For over fifty years, the small-block Chevy has ruled the streets. And, literally, millions of them are out there, powering from family to race cars, hot rods to pickup trucks, boats to muscle cars. The small-block Chevy is, without a doubt, the most popular engine ever built!
And when the time comes to rebuild your engine, this VideoBook? provides all the information you'll need — in book and video form — to rebuild your small-block Chevy.
Note: this VideoBook? covers 262, 265, 267, 283, 302, 305, 327, 350, and 400 cubic-inch small-blocks.
Book Excerpt: Rebuilding The Small-Block Chevy: Step-by-Step VideoBook
BEFORE YOU BEGIN
ENGINE MECHANICAL CONDITION
Power and economy both depend on the basic mechanical condition of the engine. A vacuum test will help you evaluate the engine and locate problems that may cause rough running, lack of power, or hard starting.
Use a quality undamped vacuum gauge for these tests. Begin by connecting the gauge to a direct manifold vacuum source (on the intake manifold). The following are some typical gauge readings and what each indication means:
- A steady reading between 16 and 22 inches (Hg) at idle. This is normal. Radically cammed engines have lower, less steady readings.
- Normal range at idle with sporadic drops below normal. This indicates a sticking valve.
- Normal range at idle with needle vibration of about 2 inches (Hg). This indicates an ignition problem. Check plug gap, dwell, coil, distributor cap, and plug wires.
- A steady reading slightly higher than normal. This can be caused by a dirty air filter or overly advanced ignition timing.
Flooding is one of the most common carburetor problems. First, check the float level, and then look for fuel contamination. The fuel pressure should also be checked, along with the condition of the fuel filter. Flooding is likely to occur if pressure exceeds 7.5 psi at the carburetor. Also check the following items: worn needle-and-seat assemblies, gas-soaked floats, and correct float arm and pivot alignment.
Also, check idle speed and idle mixture, vacuum leaks, and look for a stuck-open or leaking exhaust gas recirculation (EGR) valve. Check for a dirty air filter element, clogged air bleeds, or clogged-bowl vent tubes.
In this updated and revised version of the book that's become the industry standard, the authors will show you how to successfully rebuild your small-block Chevy.
Using step-by-step photo sequences (more than 600 photos) this book covers every step in rebuilding your small-block Chevy: assessing its condition; engine removal; disassembly and inspection; machine work; trial fitting parts; parts cleaning; final assembly; first firing, and break-in.
Along the way, the unique Workbench??? format gives you helpful hints and tips on performance upgrades, including cams, heads, ignition, induction, and more. It also points out problem areas to watch for, professional builder tips, jobs that need special care or special tools, and more. Whether you're a first-time engine builder or a seasoned professional, this is the essential guide to rebuilding your small-block Chevy.
Our VideoBook? DVD includes step-by-step coverage of a small-block Chevy rebuild, from engine teardown to final assembly. The DVD includes more than two hours of footage, with detailed sections showing how to disassemble a used engine, inspect for signs of damage, select replacement parts, buy machine work, check critical component fit, and much more! All this is filmed in a bright, professional studio for maximum clarity and detail.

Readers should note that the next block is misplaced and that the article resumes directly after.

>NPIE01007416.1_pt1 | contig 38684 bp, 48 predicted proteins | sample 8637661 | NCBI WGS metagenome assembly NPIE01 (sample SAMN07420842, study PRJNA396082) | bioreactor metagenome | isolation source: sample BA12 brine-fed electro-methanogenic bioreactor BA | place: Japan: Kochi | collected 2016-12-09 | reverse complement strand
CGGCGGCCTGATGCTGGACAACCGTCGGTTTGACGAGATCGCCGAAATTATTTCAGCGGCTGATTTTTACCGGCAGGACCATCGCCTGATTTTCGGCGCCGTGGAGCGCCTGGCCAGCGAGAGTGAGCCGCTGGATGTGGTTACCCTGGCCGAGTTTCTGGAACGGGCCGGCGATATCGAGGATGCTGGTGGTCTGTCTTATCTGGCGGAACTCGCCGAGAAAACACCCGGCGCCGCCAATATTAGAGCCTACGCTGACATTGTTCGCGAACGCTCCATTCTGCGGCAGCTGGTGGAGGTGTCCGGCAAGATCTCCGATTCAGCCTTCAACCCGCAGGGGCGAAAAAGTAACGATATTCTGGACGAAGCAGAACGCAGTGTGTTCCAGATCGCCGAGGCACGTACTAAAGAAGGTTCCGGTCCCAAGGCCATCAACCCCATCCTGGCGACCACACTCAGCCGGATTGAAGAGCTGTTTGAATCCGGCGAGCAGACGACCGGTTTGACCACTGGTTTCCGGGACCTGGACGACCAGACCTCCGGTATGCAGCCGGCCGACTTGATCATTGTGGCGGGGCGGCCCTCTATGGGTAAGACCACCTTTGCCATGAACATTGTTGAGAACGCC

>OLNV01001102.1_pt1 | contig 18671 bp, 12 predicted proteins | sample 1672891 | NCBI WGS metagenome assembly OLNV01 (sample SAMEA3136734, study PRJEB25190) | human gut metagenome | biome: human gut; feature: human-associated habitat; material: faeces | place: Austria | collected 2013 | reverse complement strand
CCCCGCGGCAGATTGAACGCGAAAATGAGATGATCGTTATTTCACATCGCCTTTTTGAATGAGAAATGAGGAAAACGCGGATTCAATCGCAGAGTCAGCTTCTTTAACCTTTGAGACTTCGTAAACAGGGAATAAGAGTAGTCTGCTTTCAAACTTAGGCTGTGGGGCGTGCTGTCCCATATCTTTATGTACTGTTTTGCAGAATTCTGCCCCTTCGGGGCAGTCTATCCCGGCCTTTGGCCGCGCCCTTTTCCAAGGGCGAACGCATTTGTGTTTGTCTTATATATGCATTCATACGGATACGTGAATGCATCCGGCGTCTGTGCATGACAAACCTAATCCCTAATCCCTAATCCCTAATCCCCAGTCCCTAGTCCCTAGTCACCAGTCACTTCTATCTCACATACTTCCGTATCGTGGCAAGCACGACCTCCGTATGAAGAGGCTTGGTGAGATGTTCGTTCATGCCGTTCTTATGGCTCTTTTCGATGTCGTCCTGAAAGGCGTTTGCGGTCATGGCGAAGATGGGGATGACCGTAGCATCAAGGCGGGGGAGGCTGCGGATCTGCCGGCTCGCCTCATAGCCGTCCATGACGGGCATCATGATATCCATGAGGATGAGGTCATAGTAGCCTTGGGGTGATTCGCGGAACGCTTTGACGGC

The DVD also shows all the work done to the block, crank, rods, and heads at the machine shop, giving you a complete understanding of the process. Computer graphics and animation sequences show operation and assembly of key components.
Together, this book and DVD give you the complete picture on how to rebuild your small-block Chevy.
This rare instructional combination package is a must-have for every small-block Chevy fan.
TABLE of CONTENTS:
Acknowledgments | Introduction: What is a Workbench? Book?
Chapter 1: Before You Begin
The small-block family | Engine building tools | The workspace | Cleaning area | Engine handling | Air compressors | Do you need to rebuild? | Troubleshooting basics | System diagnostics
Chapter 2: Engine Disassembly
Keep an organized workspace | Tools and supplies needed | Safety first, always!
Chapter 3: Initial Parts Inspection
Inspecting parts before taking tham to the machine shop | What to do when your parts don't pass inspection
Chapter 4: Selecting Parts
Bearings | Camshaft drives | Cam bumpers and drive covers | Camshaft kits | Carburetors | Crankshaft and connecting rods | Cylinder heads | Distributors and ignitions | Exhaust manifolds | Oil system | Pistons and rings | Rocker arms and studs
Chapter 5: At the Machine Shop
Finding and dealing with a machine shop | Who's responsible? | Before you drop off parts | Cleaning and crack detection | Block machine work | Head machine work | Piston machine work | Piston rings | Rod machine work | Crankshaft and machine work | Engine balancing | Manifold machine work | Other nachine shop services | Picking up your parts | Things to do after you pick up your parts
Chapter 6: Component Cleaning
Tools and supplies | Important considerations | Precautions
Chapter 7: Pre-Assembly Fitting
Preparations and supplies | Precision tools | Special considerations | Final tips
Chapter 8: Final Assembly
Tools and supplies | Final assembly tips
Chapter 9: Break-In and Testing
Installing the engine
Appendix A: Workbench reference charts | Appendix B: Source guide
Subject: How to rebuild the small-block Chevy engine. ISBN-10: 1932494219 | ISBN-13: 9781932494211